Native American cultural body art designs have always been popular, particularly with those who are fascinated with these indigenous people however they are also popular with those descended from one of the many tribes that made up this race. These include Cherokee tribal tattoos, which are deemed to be among one of the oldest Native American designs around. Having migrated south from the Great Lakes area where they had lived since ancient times, the Cherokee tribe settled in the South Eastern part of the United States around the areas now know as the Deep South in the states of South Carolina, Georgia and Tennessee. Today, while there numbers have diminished considerably over the centuries they are still one of the largest Native American nations in the country so let us take a look at how their tattoos varied from different tribes in other regions.
To the untrained eye, many Native America designs look very similar however each individual tribe had their own variations of each inanimate object and Cherokee tribal tattoos can be quite distinctive if you know what to look for. As a culture, these tribes had one thing in common; a reverence for nature and many of their beliefs, customs and legends revolve around this theme. Tattoos have been used by these tribes to decorate their bodies for centuries and many of these designs incorporated animals, plants and celestial bodies inked on the skin using needles made from fish bones. The dyes used to pigment the skin were all made of natural ingredients sourced entirely from the land around them and the patterns used to make up each design were extremely intricate in detail. However while men often had animal images tattooed on their skin – often to represent the individual’s totem guide – Cherokee women were never inked with these particular images. This was because men were predominantly hunters so they needed to harness these animalistic tendencies within them selves for a successful hunt while women were deemed to have a potent feminine power that could be unleash a negative influence. Instead, they were inked with symbols relating to their ability to conceive and reproduce which was believed to be as a result of this supreme force within them.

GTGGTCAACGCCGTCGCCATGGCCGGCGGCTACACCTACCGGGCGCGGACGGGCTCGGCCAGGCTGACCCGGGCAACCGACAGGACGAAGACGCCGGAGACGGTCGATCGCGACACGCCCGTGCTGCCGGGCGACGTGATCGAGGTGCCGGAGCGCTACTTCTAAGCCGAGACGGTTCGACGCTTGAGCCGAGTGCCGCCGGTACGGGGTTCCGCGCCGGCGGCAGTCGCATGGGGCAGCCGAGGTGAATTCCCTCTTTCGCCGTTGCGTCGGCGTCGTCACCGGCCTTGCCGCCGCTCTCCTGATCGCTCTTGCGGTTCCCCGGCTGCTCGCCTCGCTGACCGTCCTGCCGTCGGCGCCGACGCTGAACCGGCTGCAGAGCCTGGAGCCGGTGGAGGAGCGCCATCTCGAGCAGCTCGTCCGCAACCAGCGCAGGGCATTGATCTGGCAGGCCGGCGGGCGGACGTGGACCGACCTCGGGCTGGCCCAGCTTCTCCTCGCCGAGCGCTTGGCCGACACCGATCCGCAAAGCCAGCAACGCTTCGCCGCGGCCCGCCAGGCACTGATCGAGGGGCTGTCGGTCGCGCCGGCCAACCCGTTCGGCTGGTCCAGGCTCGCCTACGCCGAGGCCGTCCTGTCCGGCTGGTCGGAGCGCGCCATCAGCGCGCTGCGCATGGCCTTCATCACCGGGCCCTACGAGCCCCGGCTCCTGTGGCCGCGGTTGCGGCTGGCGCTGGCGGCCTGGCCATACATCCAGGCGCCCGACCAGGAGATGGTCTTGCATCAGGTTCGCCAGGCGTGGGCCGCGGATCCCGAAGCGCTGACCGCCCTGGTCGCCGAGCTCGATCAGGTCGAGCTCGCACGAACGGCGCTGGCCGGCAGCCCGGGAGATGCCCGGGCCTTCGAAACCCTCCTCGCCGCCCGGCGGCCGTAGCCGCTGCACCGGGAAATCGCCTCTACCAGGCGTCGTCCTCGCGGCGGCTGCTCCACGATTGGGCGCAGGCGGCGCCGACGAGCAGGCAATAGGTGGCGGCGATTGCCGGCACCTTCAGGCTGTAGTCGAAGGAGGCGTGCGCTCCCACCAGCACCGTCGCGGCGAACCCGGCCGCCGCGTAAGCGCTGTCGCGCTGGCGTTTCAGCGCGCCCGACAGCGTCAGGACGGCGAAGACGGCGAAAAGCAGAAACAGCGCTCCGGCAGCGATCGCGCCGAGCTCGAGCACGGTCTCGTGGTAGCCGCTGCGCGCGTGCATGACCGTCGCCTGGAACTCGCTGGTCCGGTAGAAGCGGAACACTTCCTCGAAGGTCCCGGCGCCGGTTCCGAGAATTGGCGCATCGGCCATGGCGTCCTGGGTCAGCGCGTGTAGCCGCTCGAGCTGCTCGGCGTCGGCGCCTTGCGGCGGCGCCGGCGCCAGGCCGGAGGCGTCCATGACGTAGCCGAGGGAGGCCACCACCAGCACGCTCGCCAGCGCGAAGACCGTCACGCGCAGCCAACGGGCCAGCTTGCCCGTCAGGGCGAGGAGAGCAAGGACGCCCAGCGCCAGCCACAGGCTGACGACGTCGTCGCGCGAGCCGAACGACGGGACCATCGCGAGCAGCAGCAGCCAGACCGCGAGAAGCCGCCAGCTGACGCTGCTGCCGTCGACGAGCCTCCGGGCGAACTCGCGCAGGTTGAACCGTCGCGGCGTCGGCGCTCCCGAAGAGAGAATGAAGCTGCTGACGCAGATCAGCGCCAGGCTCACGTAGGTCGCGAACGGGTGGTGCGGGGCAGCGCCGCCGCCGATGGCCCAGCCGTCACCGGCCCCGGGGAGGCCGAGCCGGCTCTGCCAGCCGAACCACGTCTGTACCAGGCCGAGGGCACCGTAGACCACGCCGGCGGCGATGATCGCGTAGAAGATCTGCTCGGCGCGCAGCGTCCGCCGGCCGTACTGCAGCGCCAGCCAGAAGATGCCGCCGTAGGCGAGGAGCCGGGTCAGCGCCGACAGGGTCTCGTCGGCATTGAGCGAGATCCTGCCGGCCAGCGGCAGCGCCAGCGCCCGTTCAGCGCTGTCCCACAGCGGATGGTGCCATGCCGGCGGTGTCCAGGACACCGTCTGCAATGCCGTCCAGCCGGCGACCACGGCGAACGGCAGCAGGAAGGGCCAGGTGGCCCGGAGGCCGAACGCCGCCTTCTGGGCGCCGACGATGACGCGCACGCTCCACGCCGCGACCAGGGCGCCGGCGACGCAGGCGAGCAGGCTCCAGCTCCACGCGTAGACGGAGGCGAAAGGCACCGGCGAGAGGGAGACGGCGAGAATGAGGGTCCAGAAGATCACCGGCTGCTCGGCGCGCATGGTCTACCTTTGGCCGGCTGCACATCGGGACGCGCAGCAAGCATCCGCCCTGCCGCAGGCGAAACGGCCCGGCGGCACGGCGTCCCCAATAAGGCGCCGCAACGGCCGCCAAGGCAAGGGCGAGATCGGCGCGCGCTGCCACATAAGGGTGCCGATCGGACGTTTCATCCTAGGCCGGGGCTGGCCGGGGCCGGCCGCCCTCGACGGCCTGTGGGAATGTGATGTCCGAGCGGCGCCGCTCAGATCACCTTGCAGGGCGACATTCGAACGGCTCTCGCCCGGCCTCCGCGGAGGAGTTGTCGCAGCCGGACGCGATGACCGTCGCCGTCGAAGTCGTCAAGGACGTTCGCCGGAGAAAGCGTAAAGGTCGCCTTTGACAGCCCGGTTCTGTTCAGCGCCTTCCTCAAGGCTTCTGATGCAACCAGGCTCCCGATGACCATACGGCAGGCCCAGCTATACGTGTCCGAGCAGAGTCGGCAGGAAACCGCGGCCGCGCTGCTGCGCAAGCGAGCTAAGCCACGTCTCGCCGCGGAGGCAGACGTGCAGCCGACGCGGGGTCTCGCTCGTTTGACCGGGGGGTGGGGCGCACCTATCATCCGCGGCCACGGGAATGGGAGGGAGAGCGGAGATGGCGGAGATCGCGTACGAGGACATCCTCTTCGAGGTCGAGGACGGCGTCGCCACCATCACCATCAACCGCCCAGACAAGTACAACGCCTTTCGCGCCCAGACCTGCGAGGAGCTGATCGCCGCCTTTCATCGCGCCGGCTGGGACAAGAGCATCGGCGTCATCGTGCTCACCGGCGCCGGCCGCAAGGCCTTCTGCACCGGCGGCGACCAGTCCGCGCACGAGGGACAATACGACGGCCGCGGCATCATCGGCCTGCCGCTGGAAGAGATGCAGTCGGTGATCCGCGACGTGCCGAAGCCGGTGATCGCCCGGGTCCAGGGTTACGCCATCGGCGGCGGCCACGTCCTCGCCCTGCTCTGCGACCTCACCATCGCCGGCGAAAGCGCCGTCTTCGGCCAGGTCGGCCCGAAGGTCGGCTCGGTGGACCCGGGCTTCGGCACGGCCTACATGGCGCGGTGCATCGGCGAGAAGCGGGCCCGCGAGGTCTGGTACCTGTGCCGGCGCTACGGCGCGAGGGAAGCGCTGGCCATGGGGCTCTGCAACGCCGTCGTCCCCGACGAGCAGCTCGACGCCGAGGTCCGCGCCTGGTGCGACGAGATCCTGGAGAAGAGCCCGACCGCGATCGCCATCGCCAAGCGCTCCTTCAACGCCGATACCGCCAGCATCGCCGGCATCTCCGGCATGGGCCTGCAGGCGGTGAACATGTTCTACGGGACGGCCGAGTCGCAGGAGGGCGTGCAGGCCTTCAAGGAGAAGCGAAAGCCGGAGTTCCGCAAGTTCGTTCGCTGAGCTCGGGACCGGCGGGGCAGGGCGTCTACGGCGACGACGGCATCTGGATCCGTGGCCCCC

Like many tribes around the globe, the Cherokees did not have what we would recognize as a traditional alphabet and their language consisted of symbols in place of words, many of which make up a vast number of Cherokee tribal tattoos today. Favourite images associated with this tribe include the Cherokee eagle eyes, a symbol of vigilance and courage in battle, the tribal seven pointed star which is a poignant symbol for peace and the rattle snake a powerful totem associated with the power of life over death as well as wisdom and learning. Many of the original tribal tattoos began as a single section on one part of the body and over the years this would be extended and added to over the course of a lifetime so that the individual’s entire history would eventually be mapped on their body in ink telling the comprehensive story of their lives.